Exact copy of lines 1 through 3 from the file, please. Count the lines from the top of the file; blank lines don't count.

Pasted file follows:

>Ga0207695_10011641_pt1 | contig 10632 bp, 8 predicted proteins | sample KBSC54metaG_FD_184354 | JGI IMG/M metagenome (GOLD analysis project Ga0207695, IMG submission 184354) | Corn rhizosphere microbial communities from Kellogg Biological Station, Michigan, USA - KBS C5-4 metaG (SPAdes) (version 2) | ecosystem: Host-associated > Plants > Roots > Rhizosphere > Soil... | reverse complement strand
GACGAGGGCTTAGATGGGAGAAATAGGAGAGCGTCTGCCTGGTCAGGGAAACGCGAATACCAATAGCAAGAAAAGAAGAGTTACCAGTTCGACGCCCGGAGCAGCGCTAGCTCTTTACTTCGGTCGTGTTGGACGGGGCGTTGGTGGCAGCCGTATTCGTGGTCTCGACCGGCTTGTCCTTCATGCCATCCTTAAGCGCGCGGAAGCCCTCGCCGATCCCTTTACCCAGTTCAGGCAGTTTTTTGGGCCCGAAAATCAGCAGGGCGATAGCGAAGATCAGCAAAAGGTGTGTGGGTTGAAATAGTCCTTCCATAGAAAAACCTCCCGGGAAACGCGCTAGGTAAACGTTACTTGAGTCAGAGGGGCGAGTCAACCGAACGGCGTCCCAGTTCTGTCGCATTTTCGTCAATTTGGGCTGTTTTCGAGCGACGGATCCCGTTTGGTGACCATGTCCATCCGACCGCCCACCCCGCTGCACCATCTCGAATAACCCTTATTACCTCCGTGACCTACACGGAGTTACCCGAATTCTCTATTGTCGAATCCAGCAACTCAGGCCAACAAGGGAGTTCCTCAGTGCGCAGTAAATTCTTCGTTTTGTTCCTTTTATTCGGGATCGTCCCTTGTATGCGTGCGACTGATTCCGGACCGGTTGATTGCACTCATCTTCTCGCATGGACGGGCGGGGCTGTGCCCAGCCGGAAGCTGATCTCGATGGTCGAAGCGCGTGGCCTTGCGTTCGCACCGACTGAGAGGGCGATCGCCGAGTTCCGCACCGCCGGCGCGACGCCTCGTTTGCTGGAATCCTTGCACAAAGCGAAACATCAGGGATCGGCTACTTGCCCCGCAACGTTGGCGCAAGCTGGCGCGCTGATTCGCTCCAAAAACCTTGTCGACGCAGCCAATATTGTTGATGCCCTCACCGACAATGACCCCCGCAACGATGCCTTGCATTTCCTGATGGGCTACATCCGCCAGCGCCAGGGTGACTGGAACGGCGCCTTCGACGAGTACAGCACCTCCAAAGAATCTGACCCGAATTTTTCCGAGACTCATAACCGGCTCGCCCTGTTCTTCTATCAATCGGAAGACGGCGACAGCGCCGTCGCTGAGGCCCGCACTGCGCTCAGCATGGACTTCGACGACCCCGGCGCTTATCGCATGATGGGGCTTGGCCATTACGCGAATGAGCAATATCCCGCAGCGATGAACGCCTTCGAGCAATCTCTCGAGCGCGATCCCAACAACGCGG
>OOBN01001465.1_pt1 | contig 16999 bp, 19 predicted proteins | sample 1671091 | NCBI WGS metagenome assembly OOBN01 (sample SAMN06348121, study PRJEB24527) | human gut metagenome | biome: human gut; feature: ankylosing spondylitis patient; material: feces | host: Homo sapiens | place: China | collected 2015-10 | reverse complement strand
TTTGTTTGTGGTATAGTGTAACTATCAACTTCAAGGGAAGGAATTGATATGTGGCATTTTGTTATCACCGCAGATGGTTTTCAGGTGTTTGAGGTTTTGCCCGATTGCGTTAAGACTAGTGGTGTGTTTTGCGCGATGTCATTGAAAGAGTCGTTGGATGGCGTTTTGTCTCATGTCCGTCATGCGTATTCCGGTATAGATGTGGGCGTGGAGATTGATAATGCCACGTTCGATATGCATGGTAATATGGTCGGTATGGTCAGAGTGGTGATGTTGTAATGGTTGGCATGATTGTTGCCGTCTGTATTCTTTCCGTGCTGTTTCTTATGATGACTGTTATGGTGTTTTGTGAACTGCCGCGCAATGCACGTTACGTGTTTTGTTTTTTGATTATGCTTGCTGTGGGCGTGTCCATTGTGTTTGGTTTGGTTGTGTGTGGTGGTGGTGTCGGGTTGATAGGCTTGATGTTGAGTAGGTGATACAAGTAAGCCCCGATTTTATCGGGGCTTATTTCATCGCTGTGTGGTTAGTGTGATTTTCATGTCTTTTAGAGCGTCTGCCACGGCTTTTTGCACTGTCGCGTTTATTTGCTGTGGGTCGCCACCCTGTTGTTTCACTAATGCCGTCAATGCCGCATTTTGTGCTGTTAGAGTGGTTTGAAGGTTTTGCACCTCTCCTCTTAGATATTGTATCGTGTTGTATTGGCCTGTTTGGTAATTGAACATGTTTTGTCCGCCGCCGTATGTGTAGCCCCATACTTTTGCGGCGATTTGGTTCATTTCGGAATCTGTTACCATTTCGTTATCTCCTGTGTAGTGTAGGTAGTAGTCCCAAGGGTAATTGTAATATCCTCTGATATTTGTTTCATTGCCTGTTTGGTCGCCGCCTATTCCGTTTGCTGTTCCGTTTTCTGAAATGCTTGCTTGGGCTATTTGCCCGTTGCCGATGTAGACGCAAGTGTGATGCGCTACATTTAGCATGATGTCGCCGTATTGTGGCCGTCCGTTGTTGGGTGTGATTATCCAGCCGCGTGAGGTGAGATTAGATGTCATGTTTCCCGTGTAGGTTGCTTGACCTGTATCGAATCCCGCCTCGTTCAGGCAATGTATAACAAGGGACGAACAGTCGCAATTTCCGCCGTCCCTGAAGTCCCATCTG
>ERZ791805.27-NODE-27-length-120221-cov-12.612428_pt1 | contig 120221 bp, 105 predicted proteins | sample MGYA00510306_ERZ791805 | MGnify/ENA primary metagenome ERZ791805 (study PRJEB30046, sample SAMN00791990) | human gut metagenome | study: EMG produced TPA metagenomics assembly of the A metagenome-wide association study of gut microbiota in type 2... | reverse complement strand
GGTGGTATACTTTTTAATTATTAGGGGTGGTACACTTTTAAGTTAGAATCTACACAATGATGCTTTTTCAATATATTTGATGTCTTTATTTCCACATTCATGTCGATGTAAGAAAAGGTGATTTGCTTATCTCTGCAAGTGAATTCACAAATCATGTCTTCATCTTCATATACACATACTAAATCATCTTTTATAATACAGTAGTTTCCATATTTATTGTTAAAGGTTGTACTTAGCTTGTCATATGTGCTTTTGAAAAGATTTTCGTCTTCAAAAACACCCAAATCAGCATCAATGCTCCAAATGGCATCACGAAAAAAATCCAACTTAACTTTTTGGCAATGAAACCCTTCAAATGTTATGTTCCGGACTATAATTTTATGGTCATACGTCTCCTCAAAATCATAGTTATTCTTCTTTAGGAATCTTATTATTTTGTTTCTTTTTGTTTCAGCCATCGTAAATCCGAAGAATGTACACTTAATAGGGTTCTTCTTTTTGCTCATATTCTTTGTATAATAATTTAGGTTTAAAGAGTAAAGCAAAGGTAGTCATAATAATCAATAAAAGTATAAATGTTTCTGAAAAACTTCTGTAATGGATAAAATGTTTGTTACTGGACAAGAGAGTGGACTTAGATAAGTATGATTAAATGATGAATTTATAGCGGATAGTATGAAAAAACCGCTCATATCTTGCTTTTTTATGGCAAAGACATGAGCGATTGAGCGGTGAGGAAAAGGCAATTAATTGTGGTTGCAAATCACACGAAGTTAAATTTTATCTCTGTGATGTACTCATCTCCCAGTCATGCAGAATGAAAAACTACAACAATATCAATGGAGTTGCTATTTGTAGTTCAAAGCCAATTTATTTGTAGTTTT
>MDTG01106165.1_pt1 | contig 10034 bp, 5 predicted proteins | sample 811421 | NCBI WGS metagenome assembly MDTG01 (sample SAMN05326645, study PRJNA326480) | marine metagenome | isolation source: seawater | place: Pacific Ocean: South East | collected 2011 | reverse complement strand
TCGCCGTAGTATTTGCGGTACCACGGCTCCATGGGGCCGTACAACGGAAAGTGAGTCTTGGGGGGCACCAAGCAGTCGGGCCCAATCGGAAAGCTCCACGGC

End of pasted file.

>Ga0207695_10011641_pt1 | contig 10632 bp, 8 predicted proteins | sample KBSC54metaG_FD_184354 | JGI IMG/M metagenome (GOLD analysis project Ga0207695, IMG submission 184354) | Corn rhizosphere microbial communities from Kellogg Biological Station, Michigan, USA - KBS C5-4 metaG (SPAdes) (version 2) | ecosystem: Host-associated > Plants > Roots > Rhizosphere > Soil... | reverse complement strand
GACGAGGGCTTAGATGGGAGAAATAGGAGAGCGTCTGCCTGGTCAGGGAAACGCGAATACCAATAGCAAGAAAAGAAGAGTTACCAGTTCGACGCCCGGAGCAGCGCTAGCTCTTTACTTCGGTCGTGTTGGACGGGGCGTTGGTGGCAGCCGTATTCGTGGTCTCGACCGGCTTGTCCTTCATGCCATCCTTAAGCGCGCGGAAGCCCTCGCCGATCCCTTTACCCAGTTCAGGCAGTTTTTTGGGCCCGAAAATCAGCAGGGCGATAGCGAAGATCAGCAAAAGGTGTGTGGGTTGAAATAGTCCTTCCATAGAAAAACCTCCCGGGAAACGCGCTAGGTAAACGTTACTTGAGTCAGAGGGGCGAGTCAACCGAACGGCGTCCCAGTTCTGTCGCATTTTCGTCAATTTGGGCTGTTTTCGAGCGACGGATCCCGTTTGGTGACCATGTCCATCCGACCGCCCACCCCGCTGCACCATCTCGAATAACCCTTATTACCTCCGTGACCTACACGGAGTTACCCGAATTCTCTATTGTCGAATCCAGCAACTCAGGCCAACAAGGGAGTTCCTCAGTGCGCAGTAAATTCTTCGTTTTGTTCCTTTTATTCGGGATCGTCCCTTGTATGCGTGCGACTGATTCCGGACCGGTTGATTGCACTCATCTTCTCGCATGGACGGGCGGGGCTGTGCCCAGCCGGAAGCTGATCTCGATGGTCGAAGCGCGTGGCCTTGCGTTCGCACCGACTGAGAGGGCGATCGCCGAGTTCCGCACCGCCGGCGCGACGCCTCGTTTGCTGGAATCCTTGCACAAAGCGAAACATCAGGGATCGGCTACTTGCCCCGCAACGTTGGCGCAAGCTGGCGCGCTGATTCGCTCCAAAAACCTTGTCGACGCAGCCAATATTGTTGATGCCCTCACCGACAATGACCCCCGCAACGATGCCTTGCATTTCCTGATGGGCTACATCCGCCAGCGCCAGGGTGACTGGAACGGCGCCTTCGACGAGTACAGCACCTCCAAAGAATCTGACCCGAATTTTTCCGAGACTCATAACCGGCTCGCCCTGTTCTTCTATCAATCGGAAGACGGCGACAGCGCCGTCGCTGAGGCCCGCACTGCGCTCAGCATGGACTTCGACGACCCCGGCGCTTATCGCATGATGGGGCTTGGCCATTACGCGAATGAGCAATATCCCGCAGCGATGAACGCCTTCGAGCAATCTCTCGAGCGCGATCCCAACAACGCGG
>OOBN01001465.1_pt1 | contig 16999 bp, 19 predicted proteins | sample 1671091 | NCBI WGS metagenome assembly OOBN01 (sample SAMN06348121, study PRJEB24527) | human gut metagenome | biome: human gut; feature: ankylosing spondylitis patient; material: feces | host: Homo sapiens | place: China | collected 2015-10 | reverse complement strand